Saint Gorgonia, Who Died in Peace
Saint Gorgonia, the elder sister of Saint Gregory the Theologian (25 Jan.), was the daughter of Saint Gregory Nazianzen the Elder (1 Jan.) and of Saint Nonna (5 Aug.). Growing up at Nazianzus and possessed of the same zeal for the Faith as her parents, she always regarded the heavenly Jerusalem as her true homeland, and her authentic nobility as deriving from the image of God. This she sought from her youth to enhance through the adornment of the virtues, especially of chastity, in which she excelled. She was married to Alypius, a citizen of Iconium, by whom she had three daughters. Showing in her marriage a virginal ardour for God alone, she drew her husband to share with her in the contests of virtue.
She guarded her eyes from every unseemly sight, closed her ears to idle talk, and listened attentively only to what was godly and edifying. She had transformed unbecoming laughter to a peaceful smile that lit up her countenance. She knew, as none other, how to control her tongue and how to season her words with salt so as to utter nothing but the praises of God. Unlike many other women, she did not trifle her time away, neither did she set herself against the God-given natural order by making elegance of dress her chief care, nor by marring her face, the image of God, with rouge and powder. A soul made beautiful by the holy virtues was her sole adornment, and all the colour she applied to her face, pale from fasting, was the rosy hue of modesty.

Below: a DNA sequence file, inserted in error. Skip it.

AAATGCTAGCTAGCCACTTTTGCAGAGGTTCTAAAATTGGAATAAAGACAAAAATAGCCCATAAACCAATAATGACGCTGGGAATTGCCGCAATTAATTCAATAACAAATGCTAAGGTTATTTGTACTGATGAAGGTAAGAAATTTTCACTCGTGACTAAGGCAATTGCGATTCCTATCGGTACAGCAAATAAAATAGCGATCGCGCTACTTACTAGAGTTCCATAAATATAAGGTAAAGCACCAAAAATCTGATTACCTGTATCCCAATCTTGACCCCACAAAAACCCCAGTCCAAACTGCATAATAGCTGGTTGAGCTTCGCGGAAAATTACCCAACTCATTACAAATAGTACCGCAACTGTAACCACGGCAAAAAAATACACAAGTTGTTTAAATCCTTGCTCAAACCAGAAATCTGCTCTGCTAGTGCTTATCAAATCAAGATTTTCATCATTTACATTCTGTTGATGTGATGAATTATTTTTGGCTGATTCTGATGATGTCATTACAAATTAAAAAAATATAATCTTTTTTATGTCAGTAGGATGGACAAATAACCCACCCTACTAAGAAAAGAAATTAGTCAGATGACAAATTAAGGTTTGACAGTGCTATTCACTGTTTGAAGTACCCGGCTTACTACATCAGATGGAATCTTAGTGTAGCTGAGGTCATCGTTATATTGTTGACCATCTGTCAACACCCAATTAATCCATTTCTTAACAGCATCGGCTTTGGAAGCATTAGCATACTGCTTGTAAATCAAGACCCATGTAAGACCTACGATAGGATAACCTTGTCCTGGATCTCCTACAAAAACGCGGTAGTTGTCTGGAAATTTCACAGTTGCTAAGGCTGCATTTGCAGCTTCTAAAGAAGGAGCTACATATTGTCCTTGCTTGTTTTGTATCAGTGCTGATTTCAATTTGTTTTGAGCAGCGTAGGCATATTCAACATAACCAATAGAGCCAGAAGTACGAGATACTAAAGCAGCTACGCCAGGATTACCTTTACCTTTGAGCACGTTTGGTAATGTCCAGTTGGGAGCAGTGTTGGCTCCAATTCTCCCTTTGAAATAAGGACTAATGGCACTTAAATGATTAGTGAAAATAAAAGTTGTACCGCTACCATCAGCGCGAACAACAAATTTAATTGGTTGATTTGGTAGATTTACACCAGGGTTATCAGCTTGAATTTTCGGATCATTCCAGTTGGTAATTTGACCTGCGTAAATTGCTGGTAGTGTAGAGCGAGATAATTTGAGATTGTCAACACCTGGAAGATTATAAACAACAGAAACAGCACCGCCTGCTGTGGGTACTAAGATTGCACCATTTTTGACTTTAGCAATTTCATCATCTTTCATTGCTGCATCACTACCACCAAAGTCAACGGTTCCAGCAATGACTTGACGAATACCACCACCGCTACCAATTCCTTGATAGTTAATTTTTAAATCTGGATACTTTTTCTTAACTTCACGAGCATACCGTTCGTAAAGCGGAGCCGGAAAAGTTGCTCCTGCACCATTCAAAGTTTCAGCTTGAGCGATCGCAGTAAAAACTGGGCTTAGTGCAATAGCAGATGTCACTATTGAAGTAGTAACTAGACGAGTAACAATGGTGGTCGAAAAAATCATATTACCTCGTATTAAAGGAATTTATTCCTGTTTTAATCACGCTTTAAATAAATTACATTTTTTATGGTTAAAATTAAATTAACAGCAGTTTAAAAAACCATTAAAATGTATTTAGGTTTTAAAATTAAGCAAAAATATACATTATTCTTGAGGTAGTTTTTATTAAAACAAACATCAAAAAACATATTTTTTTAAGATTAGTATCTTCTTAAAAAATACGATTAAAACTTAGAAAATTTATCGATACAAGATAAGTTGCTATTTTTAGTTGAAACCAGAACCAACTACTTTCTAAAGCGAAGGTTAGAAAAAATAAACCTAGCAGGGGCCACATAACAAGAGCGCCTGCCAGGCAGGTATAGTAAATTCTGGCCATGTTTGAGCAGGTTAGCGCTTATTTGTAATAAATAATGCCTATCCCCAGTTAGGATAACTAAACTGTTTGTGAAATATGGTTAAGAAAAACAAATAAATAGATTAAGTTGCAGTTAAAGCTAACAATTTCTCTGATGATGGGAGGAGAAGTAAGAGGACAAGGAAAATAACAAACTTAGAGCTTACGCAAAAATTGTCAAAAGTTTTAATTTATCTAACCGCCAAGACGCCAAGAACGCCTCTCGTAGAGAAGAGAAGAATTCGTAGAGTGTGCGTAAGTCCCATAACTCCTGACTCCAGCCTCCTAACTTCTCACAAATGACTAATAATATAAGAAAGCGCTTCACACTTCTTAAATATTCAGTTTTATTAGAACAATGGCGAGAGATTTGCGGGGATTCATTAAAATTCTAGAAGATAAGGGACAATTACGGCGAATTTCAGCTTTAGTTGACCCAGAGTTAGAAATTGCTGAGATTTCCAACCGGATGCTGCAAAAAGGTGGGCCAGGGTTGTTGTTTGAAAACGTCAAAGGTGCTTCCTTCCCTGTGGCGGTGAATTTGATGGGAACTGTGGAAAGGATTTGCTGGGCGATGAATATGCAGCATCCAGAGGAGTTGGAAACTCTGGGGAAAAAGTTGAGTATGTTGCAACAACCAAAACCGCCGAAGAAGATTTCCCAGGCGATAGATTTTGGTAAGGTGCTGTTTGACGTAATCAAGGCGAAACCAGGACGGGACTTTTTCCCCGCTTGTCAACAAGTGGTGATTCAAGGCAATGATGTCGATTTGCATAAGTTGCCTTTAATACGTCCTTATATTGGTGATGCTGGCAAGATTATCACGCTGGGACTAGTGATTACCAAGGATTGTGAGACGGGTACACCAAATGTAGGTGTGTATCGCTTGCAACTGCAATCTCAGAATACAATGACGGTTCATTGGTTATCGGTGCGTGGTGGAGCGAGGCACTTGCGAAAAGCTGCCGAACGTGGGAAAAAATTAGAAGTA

Her wisdom and knowledge of all that pertains to godliness made her the very model of a Christian wife. Her relatives, fellow-citizens, and numerous strangers relied on her as a counsellor who would indicate the Christian reponse in any of the knotty problems which they encountered while living in the world. She was foremost in her care for the churches of God, and in her respect for the priests and clergy, to whom the doors of her house were always open. Neither had she her equal in almsgiving nor in compassion for all the afflicted, so that you could well say that, like righteous Job, she was: eyes to the blind, feet to the lame, a mother to the orphans (Job. 29:15ff.).
A dreadful accident befell her one day, when her carriage overturned and she was dragged for some distance along the ground. Such was her modesty that she would not allow the doctor to see her swollen body, but she placed all her hope in God who healed her by a miracle. On another occasion, when she was suffering from an illness for which the doctors could do nothing, she got up at night and went to the church, where she threw herself to the ground before the altar and reminded God of the miracles He had wrought in times past for His servants’ sake. Like the woman in the Gospel who bathed the Lord’s feet in her tears, so did she sprinkle the holy altar, and thus found healing.
Having received Holy Baptism—belatedly, as the custom then was—there was nothing more to keep her in this life, and her night-long prayer was to join Christ without further delay. The day of her death was revealed to her during one of these vigils, and there remained the Baptism of her husband to complete her labours as a disciple of Christ and emulator of the Apostles. She fell ill on the day appointed and, gathering her relations and friends around her bed, she conveyed to them her final teaching on eternal life. Thereupon she departed to join the festal choir of Saints, murmuring in a scarcely audible voice the Psalm verse: Gathered in unity, I will lie down and sleep in peace (Ps. 4:9).
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